Dealer Earl Stewart halted sales of vehicles with recalled Takata airbag inflators. He sued a fellow dealer, who now also won't sell the vehicles.
Japan's Takata Corp. is nearing a criminal settlement with the U.S. Department of Justice and is expected to pay up to $1 billion to resolve allegations of wrongdoing related to its faulty airbag inflators, The Wall Street Journal reported today.
The final figure could be in the high hundreds of millions of dollars, the Journal reported, citing people familiar with the matter.
Both the parties are discussing the possibility of the safety products supplier pleading guilty to criminal misconduct as part of the settlement, which could take place as soon as January, though the timing could slip, the newspaper reported.
Takata is expected to pay a part of the penalty up-front and the rest over a number of years, according to the report. The penalty is not "likely to eclipse $1 billion."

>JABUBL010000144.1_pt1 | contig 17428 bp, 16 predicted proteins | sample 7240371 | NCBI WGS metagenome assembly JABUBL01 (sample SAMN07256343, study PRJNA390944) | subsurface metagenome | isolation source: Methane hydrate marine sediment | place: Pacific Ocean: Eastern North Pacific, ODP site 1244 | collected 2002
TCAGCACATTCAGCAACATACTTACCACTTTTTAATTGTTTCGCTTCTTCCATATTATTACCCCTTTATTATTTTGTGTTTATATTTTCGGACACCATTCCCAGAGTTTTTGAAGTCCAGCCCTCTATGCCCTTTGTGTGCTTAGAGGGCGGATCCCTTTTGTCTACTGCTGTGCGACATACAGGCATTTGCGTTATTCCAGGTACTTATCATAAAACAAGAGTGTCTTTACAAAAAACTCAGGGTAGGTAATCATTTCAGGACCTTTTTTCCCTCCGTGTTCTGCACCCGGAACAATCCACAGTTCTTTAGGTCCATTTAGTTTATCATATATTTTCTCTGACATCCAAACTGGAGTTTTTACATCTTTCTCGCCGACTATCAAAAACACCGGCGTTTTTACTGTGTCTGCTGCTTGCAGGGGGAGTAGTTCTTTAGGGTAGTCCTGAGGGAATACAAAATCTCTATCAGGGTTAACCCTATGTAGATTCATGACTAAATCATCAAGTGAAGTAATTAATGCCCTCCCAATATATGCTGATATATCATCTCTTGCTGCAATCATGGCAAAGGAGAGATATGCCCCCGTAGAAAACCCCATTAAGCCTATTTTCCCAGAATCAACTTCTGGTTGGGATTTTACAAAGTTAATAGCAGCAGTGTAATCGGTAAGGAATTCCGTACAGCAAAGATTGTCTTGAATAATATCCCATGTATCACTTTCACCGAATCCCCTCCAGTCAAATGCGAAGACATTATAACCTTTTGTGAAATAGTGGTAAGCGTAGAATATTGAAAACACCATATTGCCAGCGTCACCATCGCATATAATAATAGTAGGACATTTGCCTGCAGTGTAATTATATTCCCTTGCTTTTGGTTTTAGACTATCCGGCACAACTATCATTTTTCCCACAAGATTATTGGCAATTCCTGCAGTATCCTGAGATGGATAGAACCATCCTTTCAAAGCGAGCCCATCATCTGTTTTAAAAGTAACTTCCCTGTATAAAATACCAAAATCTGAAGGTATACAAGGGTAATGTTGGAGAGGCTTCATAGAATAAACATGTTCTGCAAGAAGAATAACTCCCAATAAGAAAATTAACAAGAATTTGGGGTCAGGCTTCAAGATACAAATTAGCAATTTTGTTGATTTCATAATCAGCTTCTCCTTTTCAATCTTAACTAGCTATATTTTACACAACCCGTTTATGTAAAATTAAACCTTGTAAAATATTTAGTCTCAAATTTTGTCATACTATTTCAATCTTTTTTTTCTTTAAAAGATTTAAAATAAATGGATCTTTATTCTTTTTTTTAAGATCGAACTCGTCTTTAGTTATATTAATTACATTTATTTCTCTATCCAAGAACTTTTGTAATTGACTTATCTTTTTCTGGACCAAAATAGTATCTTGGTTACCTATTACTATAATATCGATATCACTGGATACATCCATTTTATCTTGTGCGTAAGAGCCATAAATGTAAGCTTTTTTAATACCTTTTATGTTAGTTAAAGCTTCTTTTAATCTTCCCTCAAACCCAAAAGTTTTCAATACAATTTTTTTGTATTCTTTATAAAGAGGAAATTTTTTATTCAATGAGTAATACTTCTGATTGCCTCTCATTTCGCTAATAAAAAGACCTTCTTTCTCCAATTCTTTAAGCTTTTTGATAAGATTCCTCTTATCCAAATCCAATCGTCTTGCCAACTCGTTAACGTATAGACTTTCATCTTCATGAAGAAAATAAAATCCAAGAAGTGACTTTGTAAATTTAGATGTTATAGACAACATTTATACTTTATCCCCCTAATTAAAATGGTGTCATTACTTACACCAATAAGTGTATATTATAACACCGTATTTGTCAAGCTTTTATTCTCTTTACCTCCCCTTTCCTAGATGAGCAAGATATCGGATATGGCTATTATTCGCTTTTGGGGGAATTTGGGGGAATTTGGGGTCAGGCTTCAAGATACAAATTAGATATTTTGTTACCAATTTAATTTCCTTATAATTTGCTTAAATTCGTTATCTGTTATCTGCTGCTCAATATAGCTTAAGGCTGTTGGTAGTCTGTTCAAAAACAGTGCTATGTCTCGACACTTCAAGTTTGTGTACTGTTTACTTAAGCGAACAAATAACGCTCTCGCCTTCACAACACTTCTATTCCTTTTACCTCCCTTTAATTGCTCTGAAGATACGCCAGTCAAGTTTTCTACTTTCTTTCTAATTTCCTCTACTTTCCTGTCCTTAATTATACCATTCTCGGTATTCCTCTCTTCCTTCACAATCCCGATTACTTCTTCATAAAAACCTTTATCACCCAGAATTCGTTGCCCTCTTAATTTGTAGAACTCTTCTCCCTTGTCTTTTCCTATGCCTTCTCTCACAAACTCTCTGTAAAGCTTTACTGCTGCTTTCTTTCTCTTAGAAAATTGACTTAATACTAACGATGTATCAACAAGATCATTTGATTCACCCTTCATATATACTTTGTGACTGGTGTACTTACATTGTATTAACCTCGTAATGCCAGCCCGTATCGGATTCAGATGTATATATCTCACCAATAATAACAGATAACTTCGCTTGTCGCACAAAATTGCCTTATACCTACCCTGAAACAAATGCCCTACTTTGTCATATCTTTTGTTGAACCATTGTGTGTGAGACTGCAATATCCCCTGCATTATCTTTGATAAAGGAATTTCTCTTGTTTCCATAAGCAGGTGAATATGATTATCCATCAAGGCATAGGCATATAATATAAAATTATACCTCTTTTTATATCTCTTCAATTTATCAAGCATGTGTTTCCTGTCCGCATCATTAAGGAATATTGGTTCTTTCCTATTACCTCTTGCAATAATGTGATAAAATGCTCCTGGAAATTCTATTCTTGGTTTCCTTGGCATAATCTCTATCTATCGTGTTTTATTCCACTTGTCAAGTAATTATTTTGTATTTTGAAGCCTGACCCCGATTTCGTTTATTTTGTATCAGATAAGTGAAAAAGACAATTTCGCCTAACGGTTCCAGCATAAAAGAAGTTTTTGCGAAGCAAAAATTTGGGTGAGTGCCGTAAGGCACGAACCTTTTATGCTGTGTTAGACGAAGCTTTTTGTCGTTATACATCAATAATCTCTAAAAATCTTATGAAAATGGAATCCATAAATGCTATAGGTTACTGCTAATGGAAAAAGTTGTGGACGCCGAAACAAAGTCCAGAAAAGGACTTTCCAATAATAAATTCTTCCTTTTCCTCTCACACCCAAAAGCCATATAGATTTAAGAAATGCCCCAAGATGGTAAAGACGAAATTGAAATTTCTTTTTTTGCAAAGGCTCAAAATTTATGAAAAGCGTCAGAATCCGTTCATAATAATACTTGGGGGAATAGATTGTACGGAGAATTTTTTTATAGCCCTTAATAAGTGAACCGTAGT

Both Takata and the the Justice Department declined to comment.
The company's airbag inflators, which can explode with excessive force in hot and humid conditions, have been linked to 11 deaths and at least 184 injuries in the U.S. Another five deaths have been linked to the airbags globally.
The U.S. Department of Transportation said earlier this month that it would press the auto industry to accelerate the pace of replacements for defective Takata airbag inflators and signaled a likely widening of the industry's largest ever recall.
Takata is restructuring and is in the process of selling itself. It is considering a Chapter 11 bankruptcy filing in the U.S. as part of that restructuring process.